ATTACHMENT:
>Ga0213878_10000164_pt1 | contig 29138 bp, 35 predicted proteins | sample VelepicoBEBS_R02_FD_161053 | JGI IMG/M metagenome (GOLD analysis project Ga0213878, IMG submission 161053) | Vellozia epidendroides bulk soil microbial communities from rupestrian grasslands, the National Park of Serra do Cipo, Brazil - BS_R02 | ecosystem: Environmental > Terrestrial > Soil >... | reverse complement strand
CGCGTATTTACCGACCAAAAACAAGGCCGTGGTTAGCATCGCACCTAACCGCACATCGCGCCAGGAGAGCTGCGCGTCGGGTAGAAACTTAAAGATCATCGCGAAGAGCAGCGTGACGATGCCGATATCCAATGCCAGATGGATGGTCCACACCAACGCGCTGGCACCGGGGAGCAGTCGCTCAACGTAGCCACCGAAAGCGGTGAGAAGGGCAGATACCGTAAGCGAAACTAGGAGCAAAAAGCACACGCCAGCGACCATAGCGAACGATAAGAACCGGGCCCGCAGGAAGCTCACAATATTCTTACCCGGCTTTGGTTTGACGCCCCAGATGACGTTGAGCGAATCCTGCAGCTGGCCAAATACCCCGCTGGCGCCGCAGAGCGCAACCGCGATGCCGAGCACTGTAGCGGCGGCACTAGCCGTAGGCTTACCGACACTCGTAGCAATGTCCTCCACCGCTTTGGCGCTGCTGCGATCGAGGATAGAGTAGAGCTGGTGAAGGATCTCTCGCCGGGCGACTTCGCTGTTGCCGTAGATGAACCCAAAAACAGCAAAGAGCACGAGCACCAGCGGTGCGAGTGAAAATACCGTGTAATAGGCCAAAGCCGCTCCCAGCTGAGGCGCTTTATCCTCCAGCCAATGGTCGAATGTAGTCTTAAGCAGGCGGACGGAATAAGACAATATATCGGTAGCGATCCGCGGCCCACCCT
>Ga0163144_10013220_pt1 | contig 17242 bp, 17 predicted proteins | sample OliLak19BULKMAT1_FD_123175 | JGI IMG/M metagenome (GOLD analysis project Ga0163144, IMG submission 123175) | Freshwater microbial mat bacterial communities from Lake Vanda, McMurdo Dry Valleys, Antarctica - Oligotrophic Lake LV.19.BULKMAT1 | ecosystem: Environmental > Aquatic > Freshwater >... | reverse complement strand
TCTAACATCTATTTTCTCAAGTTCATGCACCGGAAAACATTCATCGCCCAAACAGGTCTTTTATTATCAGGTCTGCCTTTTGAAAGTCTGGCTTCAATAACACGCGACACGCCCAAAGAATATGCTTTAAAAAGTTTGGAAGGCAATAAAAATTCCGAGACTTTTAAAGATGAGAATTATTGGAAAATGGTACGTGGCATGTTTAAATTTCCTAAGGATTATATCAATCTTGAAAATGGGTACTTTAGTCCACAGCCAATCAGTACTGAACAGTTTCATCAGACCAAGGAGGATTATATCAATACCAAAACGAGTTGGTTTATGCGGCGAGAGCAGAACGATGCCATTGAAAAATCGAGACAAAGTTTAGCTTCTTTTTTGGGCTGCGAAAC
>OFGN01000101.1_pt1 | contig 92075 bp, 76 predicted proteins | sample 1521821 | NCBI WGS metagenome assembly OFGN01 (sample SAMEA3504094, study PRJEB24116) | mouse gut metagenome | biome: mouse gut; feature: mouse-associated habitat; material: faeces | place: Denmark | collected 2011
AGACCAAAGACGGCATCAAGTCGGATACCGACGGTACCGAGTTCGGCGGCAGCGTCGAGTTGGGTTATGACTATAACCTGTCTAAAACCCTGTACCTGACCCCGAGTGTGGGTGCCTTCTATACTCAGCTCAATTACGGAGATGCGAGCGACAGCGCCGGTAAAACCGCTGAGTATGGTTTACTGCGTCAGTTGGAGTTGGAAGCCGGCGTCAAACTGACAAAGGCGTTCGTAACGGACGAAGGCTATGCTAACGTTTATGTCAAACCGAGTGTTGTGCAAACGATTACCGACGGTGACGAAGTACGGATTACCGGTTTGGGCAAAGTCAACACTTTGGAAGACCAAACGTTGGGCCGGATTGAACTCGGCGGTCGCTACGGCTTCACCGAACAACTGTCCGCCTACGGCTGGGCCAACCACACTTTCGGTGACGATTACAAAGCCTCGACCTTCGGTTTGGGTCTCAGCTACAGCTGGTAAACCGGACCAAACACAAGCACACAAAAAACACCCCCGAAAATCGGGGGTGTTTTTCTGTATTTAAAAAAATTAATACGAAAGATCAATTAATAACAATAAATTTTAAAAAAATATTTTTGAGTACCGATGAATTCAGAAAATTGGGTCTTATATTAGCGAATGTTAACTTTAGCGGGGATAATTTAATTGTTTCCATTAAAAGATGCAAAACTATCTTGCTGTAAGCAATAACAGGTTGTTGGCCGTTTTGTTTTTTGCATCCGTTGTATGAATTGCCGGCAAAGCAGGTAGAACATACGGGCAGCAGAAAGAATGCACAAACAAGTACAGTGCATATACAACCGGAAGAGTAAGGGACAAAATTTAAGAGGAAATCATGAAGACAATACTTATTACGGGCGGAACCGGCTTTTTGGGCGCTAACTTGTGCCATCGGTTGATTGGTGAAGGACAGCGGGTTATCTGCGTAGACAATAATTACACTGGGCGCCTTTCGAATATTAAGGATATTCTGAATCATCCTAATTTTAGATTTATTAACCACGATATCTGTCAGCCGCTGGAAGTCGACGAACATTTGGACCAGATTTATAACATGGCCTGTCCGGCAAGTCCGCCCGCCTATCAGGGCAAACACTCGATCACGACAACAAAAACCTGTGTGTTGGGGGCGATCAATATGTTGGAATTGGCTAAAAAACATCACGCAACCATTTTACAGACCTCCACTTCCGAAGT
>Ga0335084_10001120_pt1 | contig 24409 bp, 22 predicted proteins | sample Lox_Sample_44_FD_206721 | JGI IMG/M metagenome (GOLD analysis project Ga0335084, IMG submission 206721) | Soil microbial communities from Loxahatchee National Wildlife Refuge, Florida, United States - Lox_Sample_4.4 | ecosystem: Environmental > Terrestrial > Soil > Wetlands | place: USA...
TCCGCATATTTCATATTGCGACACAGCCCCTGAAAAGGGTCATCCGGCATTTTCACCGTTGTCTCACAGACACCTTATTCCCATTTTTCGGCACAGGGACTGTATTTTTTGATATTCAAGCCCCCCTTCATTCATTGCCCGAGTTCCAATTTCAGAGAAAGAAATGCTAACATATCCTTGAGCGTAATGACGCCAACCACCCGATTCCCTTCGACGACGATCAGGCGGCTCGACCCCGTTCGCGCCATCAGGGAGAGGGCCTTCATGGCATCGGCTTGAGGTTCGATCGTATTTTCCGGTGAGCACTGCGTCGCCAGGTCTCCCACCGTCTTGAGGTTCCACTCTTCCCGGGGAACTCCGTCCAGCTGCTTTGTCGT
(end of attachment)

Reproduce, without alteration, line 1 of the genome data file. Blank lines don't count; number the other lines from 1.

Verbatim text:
>Ga0213878_10000164_pt1 | contig 29138 bp, 35 predicted proteins | sample VelepicoBEBS_R02_FD_161053 | JGI IMG/M metagenome (GOLD analysis project Ga0213878, IMG submission 161053) | Vellozia epidendroides bulk soil microbial communities from rupestrian grasslands, the National Park of Serra do Cipo, Brazil - BS_R02 | ecosystem: Environmental > Terrestrial > Soil >... | reverse complement strand